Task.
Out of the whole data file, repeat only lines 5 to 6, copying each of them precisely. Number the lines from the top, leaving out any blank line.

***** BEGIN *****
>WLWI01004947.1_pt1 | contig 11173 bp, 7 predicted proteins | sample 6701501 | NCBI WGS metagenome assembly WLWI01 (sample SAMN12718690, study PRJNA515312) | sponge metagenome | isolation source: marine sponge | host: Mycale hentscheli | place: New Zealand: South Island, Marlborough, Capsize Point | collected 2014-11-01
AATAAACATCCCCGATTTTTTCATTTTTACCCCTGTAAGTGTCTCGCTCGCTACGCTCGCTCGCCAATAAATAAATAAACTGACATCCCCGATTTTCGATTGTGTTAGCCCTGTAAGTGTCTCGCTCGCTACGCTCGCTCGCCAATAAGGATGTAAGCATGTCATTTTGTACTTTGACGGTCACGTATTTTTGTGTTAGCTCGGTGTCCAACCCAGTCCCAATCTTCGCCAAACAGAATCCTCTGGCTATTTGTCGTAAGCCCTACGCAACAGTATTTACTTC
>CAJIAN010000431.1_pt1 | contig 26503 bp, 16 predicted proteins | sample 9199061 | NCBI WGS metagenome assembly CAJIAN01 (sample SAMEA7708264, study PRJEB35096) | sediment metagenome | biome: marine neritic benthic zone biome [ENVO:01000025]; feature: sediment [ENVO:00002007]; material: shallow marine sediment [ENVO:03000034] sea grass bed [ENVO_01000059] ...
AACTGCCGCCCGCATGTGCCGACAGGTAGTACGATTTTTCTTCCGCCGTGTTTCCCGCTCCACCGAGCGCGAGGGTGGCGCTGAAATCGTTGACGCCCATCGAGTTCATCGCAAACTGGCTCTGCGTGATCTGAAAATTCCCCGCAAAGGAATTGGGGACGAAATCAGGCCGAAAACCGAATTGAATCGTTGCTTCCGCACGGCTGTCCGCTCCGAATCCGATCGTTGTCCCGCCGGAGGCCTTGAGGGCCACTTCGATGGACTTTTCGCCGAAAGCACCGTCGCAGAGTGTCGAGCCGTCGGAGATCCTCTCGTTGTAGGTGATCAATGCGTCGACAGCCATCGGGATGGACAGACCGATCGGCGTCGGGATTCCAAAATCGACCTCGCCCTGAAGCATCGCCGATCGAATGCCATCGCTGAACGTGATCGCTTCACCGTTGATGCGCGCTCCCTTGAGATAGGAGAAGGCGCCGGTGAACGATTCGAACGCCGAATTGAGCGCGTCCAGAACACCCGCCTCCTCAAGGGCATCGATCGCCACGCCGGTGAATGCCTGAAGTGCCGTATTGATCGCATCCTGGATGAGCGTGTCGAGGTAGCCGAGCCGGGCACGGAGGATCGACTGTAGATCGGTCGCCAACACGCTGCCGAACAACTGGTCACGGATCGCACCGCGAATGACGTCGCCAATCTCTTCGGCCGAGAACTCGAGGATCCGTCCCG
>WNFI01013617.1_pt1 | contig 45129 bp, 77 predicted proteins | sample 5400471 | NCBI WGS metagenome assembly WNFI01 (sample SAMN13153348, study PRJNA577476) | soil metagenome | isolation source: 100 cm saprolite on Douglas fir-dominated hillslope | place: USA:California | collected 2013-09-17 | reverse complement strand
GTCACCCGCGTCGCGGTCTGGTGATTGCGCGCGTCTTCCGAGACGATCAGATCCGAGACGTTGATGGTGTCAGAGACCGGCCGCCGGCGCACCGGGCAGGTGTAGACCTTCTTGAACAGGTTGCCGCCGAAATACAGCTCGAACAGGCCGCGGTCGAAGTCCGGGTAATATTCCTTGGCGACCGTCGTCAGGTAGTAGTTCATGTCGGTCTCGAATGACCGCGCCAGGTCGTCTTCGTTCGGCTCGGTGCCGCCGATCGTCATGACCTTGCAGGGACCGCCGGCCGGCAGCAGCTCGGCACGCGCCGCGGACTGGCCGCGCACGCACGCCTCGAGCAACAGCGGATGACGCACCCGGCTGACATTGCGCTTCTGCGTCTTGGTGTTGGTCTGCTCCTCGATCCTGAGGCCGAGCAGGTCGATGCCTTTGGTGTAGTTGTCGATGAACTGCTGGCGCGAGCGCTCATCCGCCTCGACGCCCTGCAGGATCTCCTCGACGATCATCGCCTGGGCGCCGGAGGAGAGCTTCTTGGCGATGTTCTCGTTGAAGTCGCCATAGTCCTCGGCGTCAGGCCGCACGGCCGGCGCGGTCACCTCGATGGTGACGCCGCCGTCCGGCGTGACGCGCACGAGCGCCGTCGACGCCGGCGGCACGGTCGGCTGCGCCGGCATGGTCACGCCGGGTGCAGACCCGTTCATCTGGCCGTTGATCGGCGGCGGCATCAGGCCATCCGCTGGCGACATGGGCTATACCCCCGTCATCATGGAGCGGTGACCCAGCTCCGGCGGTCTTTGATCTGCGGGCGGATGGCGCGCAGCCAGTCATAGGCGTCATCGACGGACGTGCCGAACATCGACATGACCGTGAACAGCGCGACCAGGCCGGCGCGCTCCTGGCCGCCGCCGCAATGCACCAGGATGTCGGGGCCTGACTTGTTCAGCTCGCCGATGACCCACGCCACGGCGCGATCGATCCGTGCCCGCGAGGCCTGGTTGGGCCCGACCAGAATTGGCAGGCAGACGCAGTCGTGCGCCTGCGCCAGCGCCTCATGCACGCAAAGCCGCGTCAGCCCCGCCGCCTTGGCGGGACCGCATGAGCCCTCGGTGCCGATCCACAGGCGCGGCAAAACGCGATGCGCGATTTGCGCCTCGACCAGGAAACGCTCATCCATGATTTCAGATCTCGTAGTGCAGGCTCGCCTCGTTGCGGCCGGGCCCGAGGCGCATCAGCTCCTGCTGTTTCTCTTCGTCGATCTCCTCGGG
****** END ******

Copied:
>WNFI01013617.1_pt1 | contig 45129 bp, 77 predicted proteins | sample 5400471 | NCBI WGS metagenome assembly WNFI01 (sample SAMN13153348, study PRJNA577476) | soil metagenome | isolation source: 100 cm saprolite on Douglas fir-dominated hillslope | place: USA:California | collected 2013-09-17 | reverse complement strand
GTCACCCGCGTCGCGGTCTGGTGATTGCGCGCGTCTTCCGAGACGATCAGATCCGAGACGTTGATGGTGTCAGAGACCGGCCGCCGGCGCACCGGGCAGGTGTAGACCTTCTTGAACAGGTTGCCGCCGAAATACAGCTCGAACAGGCCGCGGTCGAAGTCCGGGTAATATTCCTTGGCGACCGTCGTCAGGTAGTAGTTCATGTCGGTCTCGAATGACCGCGCCAGGTCGTCTTCGTTCGGCTCGGTGCCGCCGATCGTCATGACCTTGCAGGGACCGCCGGCCGGCAGCAGCTCGGCACGCGCCGCGGACTGGCCGCGCACGCACGCCTCGAGCAACAGCGGATGACGCACCCGGCTGACATTGCGCTTCTGCGTCTTGGTGTTGGTCTGCTCCTCGATCCTGAGGCCGAGCAGGTCGATGCCTTTGGTGTAGTTGTCGATGAACTGCTGGCGCGAGCGCTCATCCGCCTCGACGCCCTGCAGGATCTCCTCGACGATCATCGCCTGGGCGCCGGAGGAGAGCTTCTTGGCGATGTTCTCGTTGAAGTCGCCATAGTCCTCGGCGTCAGGCCGCACGGCCGGCGCGGTCACCTCGATGGTGACGCCGCCGTCCGGCGTGACGCGCACGAGCGCCGTCGACGCCGGCGGCACGGTCGGCTGCGCCGGCATGGTCACGCCGGGTGCAGACCCGTTCATCTGGCCGTTGATCGGCGGCGGCATCAGGCCATCCGCTGGCGACATGGGCTATACCCCCGTCATCATGGAGCGGTGACCCAGCTCCGGCGGTCTTTGATCTGCGGGCGGATGGCGCGCAGCCAGTCATAGGCGTCATCGACGGACGTGCCGAACATCGACATGACCGTGAACAGCGCGACCAGGCCGGCGCGCTCCTGGCCGCCGCCGCAATGCACCAGGATGTCGGGGCCTGACTTGTTCAGCTCGCCGATGACCCACGCCACGGCGCGATCGATCCGTGCCCGCGAGGCCTGGTTGGGCCCGACCAGAATTGGCAGGCAGACGCAGTCGTGCGCCTGCGCCAGCGCCTCATGCACGCAAAGCCGCGTCAGCCCCGCCGCCTTGGCGGGACCGCATGAGCCCTCGGTGCCGATCCACAGGCGCGGCAAAACGCGATGCGCGATTTGCGCCTCGACCAGGAAACGCTCATCCATGATTTCAGATCTCGTAGTGCAGGCTCGCCTCGTTGCGGCCGGGCCCGAGGCGCATCAGCTCCTGCTGTTTCTCTTCGTCGATCTCCTCGGG